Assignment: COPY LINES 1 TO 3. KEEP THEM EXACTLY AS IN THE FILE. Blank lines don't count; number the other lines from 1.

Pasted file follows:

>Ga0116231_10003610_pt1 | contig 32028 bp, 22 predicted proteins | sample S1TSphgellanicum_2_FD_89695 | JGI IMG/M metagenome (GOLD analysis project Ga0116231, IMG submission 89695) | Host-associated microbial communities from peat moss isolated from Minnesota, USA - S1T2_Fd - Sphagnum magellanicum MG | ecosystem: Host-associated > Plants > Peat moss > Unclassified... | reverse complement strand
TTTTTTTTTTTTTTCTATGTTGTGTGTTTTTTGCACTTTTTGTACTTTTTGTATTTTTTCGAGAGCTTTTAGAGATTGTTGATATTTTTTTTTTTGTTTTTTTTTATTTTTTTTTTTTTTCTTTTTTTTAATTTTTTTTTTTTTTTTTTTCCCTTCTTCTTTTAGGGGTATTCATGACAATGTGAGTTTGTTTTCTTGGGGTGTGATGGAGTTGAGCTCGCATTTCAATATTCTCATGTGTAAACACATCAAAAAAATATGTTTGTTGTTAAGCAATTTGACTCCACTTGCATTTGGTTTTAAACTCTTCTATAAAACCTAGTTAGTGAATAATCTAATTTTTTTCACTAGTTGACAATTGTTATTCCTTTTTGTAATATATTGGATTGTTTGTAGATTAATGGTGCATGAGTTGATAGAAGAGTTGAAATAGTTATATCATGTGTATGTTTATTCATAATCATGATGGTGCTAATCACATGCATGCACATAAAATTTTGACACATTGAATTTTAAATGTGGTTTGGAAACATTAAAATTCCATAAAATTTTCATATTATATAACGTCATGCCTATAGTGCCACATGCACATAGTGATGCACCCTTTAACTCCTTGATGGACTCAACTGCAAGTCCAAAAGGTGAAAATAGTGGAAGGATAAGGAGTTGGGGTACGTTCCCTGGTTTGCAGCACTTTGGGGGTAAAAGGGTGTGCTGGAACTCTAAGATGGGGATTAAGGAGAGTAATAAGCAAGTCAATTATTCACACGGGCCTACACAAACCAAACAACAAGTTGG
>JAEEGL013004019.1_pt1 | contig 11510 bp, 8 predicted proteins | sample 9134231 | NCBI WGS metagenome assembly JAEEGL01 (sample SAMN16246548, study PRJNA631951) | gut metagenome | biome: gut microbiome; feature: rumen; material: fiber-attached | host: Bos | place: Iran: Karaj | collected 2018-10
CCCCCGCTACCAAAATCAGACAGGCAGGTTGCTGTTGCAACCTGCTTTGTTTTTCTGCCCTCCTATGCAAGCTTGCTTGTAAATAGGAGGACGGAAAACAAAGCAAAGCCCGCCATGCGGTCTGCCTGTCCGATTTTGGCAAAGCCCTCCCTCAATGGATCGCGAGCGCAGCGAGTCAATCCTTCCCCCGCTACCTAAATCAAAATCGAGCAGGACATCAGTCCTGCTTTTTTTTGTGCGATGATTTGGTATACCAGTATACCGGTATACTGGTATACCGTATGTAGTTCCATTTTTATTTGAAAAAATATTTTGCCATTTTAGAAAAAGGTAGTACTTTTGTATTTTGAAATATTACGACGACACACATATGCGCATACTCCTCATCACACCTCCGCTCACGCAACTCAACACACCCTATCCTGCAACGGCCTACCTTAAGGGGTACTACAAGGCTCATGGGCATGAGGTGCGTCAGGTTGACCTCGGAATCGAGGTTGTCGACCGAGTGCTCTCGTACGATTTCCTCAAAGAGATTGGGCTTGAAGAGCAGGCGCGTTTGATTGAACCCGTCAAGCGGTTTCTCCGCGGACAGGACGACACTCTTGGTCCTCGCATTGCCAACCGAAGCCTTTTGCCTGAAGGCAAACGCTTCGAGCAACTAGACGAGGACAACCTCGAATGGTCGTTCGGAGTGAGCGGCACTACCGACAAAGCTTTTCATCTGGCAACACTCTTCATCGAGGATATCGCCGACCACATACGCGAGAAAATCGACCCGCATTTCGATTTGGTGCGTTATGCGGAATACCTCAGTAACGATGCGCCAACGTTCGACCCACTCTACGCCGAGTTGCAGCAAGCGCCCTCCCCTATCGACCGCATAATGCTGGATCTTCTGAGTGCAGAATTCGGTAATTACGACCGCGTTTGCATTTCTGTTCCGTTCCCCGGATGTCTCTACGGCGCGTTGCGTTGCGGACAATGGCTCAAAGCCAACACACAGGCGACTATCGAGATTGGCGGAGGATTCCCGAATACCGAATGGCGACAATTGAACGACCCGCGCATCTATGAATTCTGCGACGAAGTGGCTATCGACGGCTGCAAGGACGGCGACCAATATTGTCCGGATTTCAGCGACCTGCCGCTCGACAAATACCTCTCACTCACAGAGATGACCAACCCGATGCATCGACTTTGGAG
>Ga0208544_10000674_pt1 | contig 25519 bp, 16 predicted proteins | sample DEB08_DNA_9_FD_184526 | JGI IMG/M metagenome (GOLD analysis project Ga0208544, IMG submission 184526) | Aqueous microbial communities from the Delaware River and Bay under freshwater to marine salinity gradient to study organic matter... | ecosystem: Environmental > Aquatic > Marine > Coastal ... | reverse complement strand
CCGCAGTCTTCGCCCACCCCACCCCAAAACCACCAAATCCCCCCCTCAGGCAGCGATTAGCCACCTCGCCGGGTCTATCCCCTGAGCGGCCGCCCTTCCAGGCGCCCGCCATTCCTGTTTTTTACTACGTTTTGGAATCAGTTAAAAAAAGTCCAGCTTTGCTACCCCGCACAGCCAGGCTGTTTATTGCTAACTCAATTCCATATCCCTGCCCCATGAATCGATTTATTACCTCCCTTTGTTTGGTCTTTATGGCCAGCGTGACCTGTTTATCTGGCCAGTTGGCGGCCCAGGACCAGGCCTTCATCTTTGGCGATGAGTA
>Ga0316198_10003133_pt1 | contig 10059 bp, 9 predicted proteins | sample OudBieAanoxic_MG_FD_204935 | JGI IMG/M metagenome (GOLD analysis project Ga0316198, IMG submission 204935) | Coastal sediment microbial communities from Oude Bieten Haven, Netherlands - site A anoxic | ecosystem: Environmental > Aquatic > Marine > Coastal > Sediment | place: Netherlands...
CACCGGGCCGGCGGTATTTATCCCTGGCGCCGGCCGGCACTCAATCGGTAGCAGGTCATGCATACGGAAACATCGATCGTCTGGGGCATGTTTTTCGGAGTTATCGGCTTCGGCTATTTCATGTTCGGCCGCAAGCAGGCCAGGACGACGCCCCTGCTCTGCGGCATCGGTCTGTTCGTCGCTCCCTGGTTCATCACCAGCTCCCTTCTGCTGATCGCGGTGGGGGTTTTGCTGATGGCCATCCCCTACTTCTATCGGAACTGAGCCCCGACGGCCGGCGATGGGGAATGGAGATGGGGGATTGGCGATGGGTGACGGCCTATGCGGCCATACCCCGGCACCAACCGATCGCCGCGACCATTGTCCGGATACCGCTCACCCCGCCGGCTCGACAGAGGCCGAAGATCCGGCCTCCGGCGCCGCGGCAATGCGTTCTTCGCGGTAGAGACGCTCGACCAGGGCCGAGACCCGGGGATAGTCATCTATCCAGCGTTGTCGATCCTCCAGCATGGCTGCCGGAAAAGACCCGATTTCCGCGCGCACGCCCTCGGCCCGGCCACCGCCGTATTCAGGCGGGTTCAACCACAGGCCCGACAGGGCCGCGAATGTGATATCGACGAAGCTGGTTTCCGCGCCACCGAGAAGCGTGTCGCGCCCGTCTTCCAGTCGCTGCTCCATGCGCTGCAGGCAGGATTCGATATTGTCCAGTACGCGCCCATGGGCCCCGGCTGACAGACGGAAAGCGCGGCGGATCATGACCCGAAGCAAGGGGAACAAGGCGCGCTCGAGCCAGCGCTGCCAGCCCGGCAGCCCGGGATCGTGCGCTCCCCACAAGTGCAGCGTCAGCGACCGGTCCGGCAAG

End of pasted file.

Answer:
>Ga0116231_10003610_pt1 | contig 32028 bp, 22 predicted proteins | sample S1TSphgellanicum_2_FD_89695 | JGI IMG/M metagenome (GOLD analysis project Ga0116231, IMG submission 89695) | Host-associated microbial communities from peat moss isolated from Minnesota, USA - S1T2_Fd - Sphagnum magellanicum MG | ecosystem: Host-associated > Plants > Peat moss > Unclassified... | reverse complement strand
TTTTTTTTTTTTTTCTATGTTGTGTGTTTTTTGCACTTTTTGTACTTTTTGTATTTTTTCGAGAGCTTTTAGAGATTGTTGATATTTTTTTTTTTGTTTTTTTTTATTTTTTTTTTTTTTCTTTTTTTTAATTTTTTTTTTTTTTTTTTTCCCTTCTTCTTTTAGGGGTATTCATGACAATGTGAGTTTGTTTTCTTGGGGTGTGATGGAGTTGAGCTCGCATTTCAATATTCTCATGTGTAAACACATCAAAAAAATATGTTTGTTGTTAAGCAATTTGACTCCACTTGCATTTGGTTTTAAACTCTTCTATAAAACCTAGTTAGTGAATAATCTAATTTTTTTCACTAGTTGACAATTGTTATTCCTTTTTGTAATATATTGGATTGTTTGTAGATTAATGGTGCATGAGTTGATAGAAGAGTTGAAATAGTTATATCATGTGTATGTTTATTCATAATCATGATGGTGCTAATCACATGCATGCACATAAAATTTTGACACATTGAATTTTAAATGTGGTTTGGAAACATTAAAATTCCATAAAATTTTCATATTATATAACGTCATGCCTATAGTGCCACATGCACATAGTGATGCACCCTTTAACTCCTTGATGGACTCAACTGCAAGTCCAAAAGGTGAAAATAGTGGAAGGATAAGGAGTTGGGGTACGTTCCCTGGTTTGCAGCACTTTGGGGGTAAAAGGGTGTGCTGGAACTCTAAGATGGGGATTAAGGAGAGTAATAAGCAAGTCAATTATTCACACGGGCCTACACAAACCAAACAACAAGTTGG
>JAEEGL013004019.1_pt1 | contig 11510 bp, 8 predicted proteins | sample 9134231 | NCBI WGS metagenome assembly JAEEGL01 (sample SAMN16246548, study PRJNA631951) | gut metagenome | biome: gut microbiome; feature: rumen; material: fiber-attached | host: Bos | place: Iran: Karaj | collected 2018-10